# Modelling Repeated Experiments until Success

Hey everyone!

I have some trouble formulating a model in PyMC. I’m trying to model a time-series that is obtained from an experiment. The dynamics is straight-forward to generate. What’s giving me issues is the fact that in the experiment, some of the tries are not actually observed.

Given a trajectory (time-series), I can give an probability that the experiment will be discarded and repeated. So, the experiment will always come up with a time-series, but I is not possible to tell how many time-series have been “generated” and rejected, because it was not recognized as a proper data set.

I need to model this rejection somehow, as the observed time-series are biased towards those that have a low probability of being missed. I know how to do that without PyMC - in that case I actually numerically integrate over all possible trajectories to determine the marginal probability of missing time-series. The Likelihood becomes p(time-series | not rejected) / (1-p(rejected)).

I’m wondering if there’s something I’m missing with PyMC and if I can formulate a model that directly generates the time-series under the observation-bias. I’m currently not seeing how this can be done in PyMC without manually calculating the 1/(1-p(rejected)) correction.

If you can write down the data generating process, you can use `pm.CustomDist` to automatically infer the log probability of data, given that process. That would take the correction into consideration.

It sounds like it’s a truncation problem though? Maybe you could get away with just using `pm.Truncated` on the time series distribution you’re interested in.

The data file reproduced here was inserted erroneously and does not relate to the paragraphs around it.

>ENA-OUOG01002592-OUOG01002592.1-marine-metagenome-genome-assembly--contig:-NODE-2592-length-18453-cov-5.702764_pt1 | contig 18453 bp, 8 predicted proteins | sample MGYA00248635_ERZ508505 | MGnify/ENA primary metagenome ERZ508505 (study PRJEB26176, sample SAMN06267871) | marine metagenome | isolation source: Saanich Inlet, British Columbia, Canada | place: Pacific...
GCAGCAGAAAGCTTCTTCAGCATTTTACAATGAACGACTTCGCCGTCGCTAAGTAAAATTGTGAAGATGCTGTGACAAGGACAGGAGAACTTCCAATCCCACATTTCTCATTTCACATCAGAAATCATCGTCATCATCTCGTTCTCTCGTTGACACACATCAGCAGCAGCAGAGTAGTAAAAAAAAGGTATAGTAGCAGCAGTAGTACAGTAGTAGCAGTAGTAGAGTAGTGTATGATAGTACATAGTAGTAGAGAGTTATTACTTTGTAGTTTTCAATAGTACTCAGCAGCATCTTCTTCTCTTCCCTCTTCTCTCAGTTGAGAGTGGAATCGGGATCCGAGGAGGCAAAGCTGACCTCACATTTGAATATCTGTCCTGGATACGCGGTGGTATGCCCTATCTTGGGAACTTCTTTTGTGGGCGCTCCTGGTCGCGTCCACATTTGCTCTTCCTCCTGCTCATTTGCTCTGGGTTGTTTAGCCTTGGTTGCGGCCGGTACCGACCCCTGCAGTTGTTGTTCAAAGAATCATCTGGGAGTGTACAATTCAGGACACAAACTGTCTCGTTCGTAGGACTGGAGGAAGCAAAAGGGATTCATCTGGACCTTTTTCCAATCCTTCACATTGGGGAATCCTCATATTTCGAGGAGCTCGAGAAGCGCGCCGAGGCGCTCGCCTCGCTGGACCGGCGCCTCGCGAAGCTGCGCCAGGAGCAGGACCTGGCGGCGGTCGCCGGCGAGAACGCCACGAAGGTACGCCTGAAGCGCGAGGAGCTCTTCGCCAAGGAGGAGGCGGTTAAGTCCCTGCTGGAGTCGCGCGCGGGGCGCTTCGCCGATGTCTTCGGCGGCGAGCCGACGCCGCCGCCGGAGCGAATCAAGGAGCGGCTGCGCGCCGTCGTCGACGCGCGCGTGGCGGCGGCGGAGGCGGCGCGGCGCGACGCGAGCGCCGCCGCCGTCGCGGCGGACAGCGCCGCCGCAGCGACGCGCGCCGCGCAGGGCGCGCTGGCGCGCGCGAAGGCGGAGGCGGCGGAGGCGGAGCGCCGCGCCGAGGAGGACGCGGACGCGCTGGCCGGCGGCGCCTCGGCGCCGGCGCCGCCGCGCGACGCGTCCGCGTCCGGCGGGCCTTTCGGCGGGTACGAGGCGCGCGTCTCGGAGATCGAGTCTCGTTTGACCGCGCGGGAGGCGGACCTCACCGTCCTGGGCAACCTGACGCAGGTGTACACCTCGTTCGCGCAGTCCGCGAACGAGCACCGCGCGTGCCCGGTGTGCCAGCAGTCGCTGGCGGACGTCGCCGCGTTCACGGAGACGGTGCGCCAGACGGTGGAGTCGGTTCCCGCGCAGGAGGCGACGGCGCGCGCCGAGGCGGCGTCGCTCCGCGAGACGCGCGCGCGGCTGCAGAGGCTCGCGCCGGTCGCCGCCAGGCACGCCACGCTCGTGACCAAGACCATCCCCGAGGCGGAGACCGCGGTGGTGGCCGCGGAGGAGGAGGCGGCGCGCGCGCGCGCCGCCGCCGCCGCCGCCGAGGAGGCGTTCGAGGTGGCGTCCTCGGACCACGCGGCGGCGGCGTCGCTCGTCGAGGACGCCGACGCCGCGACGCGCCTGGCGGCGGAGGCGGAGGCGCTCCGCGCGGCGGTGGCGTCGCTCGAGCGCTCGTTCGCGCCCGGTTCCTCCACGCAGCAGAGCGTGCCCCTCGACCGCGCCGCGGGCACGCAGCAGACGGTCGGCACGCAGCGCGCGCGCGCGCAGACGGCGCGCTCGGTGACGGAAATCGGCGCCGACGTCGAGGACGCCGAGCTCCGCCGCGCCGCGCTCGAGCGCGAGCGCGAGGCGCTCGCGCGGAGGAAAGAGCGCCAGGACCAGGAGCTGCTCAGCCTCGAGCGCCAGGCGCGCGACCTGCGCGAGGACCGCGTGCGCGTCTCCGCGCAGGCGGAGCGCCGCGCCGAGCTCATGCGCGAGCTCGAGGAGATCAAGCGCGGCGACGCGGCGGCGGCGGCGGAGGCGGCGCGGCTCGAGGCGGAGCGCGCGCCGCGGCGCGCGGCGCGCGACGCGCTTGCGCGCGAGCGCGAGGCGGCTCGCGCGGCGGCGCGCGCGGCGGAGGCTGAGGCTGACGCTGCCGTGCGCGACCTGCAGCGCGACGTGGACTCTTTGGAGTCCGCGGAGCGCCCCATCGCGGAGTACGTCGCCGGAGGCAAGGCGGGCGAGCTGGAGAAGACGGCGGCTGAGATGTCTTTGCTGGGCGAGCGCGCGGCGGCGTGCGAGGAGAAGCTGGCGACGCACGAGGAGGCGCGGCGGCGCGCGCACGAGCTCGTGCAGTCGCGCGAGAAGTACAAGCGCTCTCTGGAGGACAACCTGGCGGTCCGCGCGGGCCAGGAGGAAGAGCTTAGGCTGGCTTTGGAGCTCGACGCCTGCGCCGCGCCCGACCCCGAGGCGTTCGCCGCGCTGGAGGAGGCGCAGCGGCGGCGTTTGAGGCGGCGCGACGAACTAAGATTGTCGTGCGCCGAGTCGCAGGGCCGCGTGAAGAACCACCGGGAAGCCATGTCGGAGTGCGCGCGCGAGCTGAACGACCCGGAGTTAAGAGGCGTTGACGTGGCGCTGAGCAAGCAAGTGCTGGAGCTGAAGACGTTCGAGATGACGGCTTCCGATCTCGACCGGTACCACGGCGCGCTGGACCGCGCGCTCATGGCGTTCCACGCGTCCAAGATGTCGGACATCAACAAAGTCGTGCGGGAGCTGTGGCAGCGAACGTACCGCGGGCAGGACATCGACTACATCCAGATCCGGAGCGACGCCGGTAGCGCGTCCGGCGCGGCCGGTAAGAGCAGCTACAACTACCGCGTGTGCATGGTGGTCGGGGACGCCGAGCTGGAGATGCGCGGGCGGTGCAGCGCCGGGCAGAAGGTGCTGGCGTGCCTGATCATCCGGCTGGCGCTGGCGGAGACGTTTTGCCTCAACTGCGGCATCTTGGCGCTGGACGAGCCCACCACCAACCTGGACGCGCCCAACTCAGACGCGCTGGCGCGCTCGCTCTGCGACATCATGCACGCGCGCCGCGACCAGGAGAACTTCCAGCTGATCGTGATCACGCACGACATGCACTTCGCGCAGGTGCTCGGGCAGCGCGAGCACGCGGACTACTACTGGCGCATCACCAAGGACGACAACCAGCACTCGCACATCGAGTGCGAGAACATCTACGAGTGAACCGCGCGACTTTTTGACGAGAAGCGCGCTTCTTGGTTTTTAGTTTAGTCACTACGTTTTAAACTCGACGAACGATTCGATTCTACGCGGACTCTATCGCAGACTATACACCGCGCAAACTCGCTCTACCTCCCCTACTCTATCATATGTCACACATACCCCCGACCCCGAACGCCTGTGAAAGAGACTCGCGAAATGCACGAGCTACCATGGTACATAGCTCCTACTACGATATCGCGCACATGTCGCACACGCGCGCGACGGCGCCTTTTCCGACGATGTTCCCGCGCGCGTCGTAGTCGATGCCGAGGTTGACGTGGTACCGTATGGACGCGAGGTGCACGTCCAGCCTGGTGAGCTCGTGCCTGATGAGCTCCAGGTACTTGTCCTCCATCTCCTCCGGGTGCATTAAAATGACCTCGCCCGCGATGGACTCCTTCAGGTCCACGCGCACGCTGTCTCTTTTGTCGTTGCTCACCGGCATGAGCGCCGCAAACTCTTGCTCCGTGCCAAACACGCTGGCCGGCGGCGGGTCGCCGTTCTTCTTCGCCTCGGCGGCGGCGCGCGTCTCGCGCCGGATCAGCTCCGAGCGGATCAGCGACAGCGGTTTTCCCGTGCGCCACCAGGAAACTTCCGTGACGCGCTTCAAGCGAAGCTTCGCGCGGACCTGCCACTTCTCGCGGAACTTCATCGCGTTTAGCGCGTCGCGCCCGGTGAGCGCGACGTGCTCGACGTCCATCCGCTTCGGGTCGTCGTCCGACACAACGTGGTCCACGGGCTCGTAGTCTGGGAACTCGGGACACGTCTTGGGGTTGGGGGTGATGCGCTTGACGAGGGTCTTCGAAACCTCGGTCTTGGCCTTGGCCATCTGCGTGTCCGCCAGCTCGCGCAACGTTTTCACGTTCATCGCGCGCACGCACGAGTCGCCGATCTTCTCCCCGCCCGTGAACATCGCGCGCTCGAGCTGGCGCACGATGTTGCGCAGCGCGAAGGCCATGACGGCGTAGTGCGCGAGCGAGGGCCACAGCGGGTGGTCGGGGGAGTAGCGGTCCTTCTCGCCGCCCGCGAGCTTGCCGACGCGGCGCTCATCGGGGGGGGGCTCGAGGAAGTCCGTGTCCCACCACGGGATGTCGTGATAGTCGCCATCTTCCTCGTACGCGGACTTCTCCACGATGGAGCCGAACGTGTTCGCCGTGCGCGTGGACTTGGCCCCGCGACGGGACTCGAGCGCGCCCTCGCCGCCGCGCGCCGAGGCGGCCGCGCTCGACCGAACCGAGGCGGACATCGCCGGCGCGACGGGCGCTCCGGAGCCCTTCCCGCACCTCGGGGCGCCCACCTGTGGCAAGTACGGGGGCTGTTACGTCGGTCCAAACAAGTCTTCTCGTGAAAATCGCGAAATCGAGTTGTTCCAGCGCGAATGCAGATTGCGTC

Unfortunately it’s not a truncation, I tried that initially. The data likelihood factorizes in the physical process and the rejection separately. Also, the time series are of varying length and I need to marginalize over all possible lengths. You really need to caclulate p = p(accept) + p(accept)*p(reject) + p(accept)*p(reject)^2 + … to get the correct answer.

If I understand `pm.CustomDist` correctly, this would then just mean running a simple Markov Chain sampler that’s not using the gradients, right? In that case, I already have that implemented myself. I think PyMC might unfortunately not be the right tool for this.

CustomDist provides gradients as long as you use pytensor operations to implement the generative graph (via the `dist` argument or the logp function (via the `logp` function). You don’t need to provide both, and `dist` is preferred because you get everything – logp and forward sampling. Examples here.

Integrating over the varying lengths should be possible in principle, but in practice working with ragged outputs is hard. That’s assuming the output of the distribution you’re interested in is an entire time series, and not some summary of it. Hard to say without knowing details.

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